PA reporters told me they routinely start the day by writing stories from press releases and other newspapers and, since they are doing this from 4.30am, they cannot possibly find anybody to check them with. One of their senior editors agreed that this happens.
One senior PA specialist said that when he first joined the agency 25 years earlier, he had written no more than three stories a day, whereas now he expects to write an average of 10 in a single shift: ‘I don’t usually spend more than an hour on a story. Otherwise, I wouldn’t be able to write so many.”
Apart from the fact that PA reporters have so little chance to check their material, this churnalism in PA is built on a foundation which crucially – and generally unrecognised in Fleet Street – is inherently weak on the truth. PA is a news agency, not a newspaper. It is not attempting, nor does it claim to be attempting to tell people the truth about the world.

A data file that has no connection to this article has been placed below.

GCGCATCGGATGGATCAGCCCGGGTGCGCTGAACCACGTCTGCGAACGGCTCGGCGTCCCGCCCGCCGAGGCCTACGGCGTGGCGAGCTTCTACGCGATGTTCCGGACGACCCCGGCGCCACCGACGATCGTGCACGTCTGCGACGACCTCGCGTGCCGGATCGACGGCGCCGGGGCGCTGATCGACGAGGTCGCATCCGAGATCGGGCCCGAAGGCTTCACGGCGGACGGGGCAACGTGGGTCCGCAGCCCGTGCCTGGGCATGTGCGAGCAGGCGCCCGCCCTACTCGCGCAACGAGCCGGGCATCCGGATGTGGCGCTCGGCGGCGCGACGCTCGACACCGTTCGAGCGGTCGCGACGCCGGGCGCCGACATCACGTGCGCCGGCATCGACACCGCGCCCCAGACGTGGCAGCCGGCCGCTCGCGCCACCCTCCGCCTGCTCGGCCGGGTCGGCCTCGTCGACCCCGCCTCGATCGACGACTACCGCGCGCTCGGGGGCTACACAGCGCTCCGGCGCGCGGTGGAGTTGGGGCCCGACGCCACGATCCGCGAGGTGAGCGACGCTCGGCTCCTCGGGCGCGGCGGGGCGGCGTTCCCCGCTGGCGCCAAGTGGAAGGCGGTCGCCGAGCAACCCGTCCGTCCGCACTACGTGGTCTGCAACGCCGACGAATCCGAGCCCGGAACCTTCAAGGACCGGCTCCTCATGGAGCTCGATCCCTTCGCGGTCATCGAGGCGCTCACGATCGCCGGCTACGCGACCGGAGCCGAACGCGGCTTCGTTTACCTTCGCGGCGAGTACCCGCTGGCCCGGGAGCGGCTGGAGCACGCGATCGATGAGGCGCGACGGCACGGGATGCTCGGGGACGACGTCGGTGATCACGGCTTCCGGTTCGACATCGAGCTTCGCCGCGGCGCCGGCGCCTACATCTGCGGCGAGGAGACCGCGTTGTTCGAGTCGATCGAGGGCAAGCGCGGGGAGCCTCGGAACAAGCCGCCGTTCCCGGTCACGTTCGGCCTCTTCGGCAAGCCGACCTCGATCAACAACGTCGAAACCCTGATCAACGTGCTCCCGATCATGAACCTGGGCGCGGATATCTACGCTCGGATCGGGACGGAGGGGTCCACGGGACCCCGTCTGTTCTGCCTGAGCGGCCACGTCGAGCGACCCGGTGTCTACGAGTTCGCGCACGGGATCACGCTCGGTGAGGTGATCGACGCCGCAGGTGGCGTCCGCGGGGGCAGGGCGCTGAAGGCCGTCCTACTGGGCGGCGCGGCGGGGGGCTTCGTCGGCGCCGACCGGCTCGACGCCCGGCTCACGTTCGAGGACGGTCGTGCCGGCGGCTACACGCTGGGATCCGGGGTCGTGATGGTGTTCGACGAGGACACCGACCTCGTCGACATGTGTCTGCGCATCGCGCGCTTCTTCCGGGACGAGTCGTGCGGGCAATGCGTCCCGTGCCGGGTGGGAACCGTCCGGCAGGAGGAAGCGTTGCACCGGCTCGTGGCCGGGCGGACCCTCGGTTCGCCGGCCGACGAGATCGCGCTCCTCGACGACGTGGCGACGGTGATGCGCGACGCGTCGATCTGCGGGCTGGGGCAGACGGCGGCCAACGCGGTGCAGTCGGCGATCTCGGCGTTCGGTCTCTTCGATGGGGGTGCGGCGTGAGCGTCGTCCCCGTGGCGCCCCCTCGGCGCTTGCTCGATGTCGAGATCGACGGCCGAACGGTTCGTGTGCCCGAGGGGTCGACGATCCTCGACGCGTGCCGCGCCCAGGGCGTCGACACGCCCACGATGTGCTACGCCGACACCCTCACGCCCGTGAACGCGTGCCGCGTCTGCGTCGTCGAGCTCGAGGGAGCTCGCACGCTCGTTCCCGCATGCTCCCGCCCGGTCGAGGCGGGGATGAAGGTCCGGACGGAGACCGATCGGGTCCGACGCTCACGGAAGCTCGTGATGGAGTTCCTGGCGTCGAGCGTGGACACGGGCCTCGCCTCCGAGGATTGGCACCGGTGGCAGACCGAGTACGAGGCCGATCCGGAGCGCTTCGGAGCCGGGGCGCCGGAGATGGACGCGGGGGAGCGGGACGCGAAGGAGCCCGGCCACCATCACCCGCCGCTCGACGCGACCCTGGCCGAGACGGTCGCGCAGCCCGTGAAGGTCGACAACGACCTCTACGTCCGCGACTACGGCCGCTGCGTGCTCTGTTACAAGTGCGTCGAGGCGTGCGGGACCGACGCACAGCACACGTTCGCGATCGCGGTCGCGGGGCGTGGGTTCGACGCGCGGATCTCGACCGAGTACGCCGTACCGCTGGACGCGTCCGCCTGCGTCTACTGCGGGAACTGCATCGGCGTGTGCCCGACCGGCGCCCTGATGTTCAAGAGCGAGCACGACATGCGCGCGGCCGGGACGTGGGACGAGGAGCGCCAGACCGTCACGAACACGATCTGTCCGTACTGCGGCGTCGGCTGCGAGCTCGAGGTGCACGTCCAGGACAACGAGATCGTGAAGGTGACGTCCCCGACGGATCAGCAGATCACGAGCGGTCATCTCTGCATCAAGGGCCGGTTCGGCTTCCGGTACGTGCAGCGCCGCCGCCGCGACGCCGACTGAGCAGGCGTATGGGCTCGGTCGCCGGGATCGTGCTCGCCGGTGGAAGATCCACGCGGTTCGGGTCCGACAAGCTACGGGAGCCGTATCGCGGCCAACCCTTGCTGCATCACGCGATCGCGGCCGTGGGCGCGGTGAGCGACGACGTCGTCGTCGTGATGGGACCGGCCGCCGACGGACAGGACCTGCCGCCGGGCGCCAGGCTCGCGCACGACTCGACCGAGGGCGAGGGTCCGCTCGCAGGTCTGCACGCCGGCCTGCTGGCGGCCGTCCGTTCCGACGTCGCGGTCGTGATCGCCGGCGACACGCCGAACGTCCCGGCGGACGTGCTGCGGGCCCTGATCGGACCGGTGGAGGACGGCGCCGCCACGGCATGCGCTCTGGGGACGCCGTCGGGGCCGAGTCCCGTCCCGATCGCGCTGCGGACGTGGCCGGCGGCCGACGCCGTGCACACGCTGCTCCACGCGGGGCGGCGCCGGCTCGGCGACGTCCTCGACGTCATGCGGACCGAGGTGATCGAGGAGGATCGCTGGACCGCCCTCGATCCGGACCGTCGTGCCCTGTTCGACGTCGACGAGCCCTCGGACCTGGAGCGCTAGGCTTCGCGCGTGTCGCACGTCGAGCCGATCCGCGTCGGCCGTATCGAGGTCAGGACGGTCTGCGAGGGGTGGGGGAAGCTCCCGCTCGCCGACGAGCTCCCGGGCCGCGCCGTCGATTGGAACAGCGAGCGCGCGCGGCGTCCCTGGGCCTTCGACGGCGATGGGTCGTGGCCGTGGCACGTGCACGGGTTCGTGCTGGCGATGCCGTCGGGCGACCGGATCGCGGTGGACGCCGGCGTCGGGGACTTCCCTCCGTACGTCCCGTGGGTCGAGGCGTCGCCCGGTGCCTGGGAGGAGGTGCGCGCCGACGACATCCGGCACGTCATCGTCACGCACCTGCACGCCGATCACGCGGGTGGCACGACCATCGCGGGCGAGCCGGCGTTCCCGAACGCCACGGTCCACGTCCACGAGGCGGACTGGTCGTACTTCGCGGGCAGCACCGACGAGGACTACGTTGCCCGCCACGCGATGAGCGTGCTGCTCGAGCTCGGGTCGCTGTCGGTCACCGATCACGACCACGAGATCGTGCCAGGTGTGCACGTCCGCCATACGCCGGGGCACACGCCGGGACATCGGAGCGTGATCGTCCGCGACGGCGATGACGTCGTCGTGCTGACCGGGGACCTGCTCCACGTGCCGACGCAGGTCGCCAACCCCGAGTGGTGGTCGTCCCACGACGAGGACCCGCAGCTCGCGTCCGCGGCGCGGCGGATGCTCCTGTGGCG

As its editor, Jonathan Grun, put it to us: ‘What we do is report what people say and accurately”. The PA reporter goes to the press conference with the intention of capturing an accurate record of what is said. Whether what is said is itself a truthful account of the world is simply not their business.
Indeed, PA reporters say they would be breaking their own in-house rules if they started challenging speakers. They would be accused of making the news instead of reporting it. Sleuthing, Grun said, is not PA’s role: ‘Our role is attributable journalism – what someone has got to say. What is important is in quote marks.’If the Prime Minister says there are chemical weapons in Iraq, that is what the good news agency will report.